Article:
R&B crooner Robin Thicke has undergone a fascinating transformation over the past ten years. When he dropped his debut album, A Beautiful World, in 2002, the singer billed himself as simply Thicke. Sporting flowing long hair and a grunge look, he gained some notice through his retro 70s tune "When I Get You Alone." Due to little publicity, the stellar album sank into oblivion. Thanks to Neptunes producer Pharell as well as rappers such as Lil Wayne and Busta Rhymes, Thicke received a hip hop makeover on 2006's The Evolution of Robin Thicke. The ballad "Lost Without U" became a massive hit, signaling the arrival of a blue-eyed soul star. 2008's Something Else leaned heavily toward his strength—updating 70s R&B—but did not impact the charts as much as its predecessor. Therefore his hip hop connections largely dominated 2009's Sex Therapy, where he sometimes took a back seat to guests such as Jay-Z, Snoop Dogg, Nicki Minaj, and Kid Cudi.
While his "mack daddy" persona emerged in such Sex Therapy cuts as the title track, "Rollacoasta," and the infamous "Shakin' It for Daddy," he largely subdues it on his latest album Love After War. Instead, he concentrates on vocal and lyrical maturity, showing impressive artistic growth in just two years. At 17 tracks, Love After War is a bit bloated, but it marks a welcome return to his retro soul roots.
As the album title suggests, Thicke's album narrates the sometimes rocky road of a relationship. The sultry, bossa nova-kissed title track paints an ugly picture of a fight: "Caught in lies, doves cry, doors slam and broken lights/Bottles hit the TV screen," he sings. As with typical Thicke tunes, love eventually wins: "Wanna put down our weapons baby/ Lay your clothes down on the floor/ And give me some love after war," his seductive voice pleads. This topic has certainly been covered before, but Thicke adds a layer of sophistication to it through his smooth vocals and chord changes.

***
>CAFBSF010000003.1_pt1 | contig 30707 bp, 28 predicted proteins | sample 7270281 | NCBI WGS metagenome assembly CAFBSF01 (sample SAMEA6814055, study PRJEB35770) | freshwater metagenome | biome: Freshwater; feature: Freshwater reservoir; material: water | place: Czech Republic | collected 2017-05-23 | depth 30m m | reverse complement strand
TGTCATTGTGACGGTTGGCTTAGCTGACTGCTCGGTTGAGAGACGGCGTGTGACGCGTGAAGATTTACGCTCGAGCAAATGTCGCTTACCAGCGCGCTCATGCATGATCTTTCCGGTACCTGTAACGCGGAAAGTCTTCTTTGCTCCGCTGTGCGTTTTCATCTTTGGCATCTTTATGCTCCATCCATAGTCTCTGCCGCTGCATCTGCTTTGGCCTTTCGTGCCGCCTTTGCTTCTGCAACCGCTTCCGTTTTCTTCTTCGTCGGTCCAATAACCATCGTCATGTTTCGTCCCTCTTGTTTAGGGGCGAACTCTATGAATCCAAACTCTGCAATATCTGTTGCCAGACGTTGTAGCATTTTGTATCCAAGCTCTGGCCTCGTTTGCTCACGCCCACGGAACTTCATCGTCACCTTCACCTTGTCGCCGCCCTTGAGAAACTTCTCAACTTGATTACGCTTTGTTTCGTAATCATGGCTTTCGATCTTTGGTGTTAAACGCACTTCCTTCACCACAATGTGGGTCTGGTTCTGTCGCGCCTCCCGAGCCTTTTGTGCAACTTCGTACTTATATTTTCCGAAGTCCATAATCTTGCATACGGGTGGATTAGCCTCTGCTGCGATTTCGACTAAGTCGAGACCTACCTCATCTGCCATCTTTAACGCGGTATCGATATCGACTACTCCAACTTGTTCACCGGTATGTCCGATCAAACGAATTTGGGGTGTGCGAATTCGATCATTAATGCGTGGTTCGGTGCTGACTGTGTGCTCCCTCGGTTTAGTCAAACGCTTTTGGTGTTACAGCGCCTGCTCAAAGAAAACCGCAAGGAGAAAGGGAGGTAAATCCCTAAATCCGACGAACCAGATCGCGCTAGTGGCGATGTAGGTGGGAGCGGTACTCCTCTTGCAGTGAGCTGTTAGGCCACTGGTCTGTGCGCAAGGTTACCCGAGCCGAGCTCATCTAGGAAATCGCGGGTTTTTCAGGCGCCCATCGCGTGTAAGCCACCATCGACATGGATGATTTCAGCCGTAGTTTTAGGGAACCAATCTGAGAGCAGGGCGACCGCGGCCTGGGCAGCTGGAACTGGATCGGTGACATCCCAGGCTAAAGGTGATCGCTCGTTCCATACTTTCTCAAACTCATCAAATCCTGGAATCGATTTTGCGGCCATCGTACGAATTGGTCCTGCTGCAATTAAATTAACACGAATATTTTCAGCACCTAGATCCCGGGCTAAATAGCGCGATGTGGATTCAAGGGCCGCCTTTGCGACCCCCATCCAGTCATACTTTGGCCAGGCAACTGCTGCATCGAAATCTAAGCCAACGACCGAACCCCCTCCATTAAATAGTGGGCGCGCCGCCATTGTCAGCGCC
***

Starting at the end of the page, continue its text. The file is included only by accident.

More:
Unlike Sex Therapy, Love After War explores some of Thicke's other influences, including 1960s rock tinged with Memphis horns. "An Angel on Each Arm" mashes the Rolling Stones with Stax to produce one his most aggressive tracks yet. It departs slightly from his typical soul man persona, but works well. His voice also demonstrates grit and confidence on the pulsing rocker "Animal." The ballad "What Would I Be" injects some gospel piano and vocals into the proceedings, while "The Lil' Things" incorporates some blues. One could imagine Ray Charles delivering this delicate tune about a relationship's life cycle, from "first words and first hurts" to "memories and golden years." It finds Thicke in a rare retrospective mood, shifting from focusing strictly on graphic sexuality. Here, he shows maturity by describing how the "lil' things" add up to a solid love story.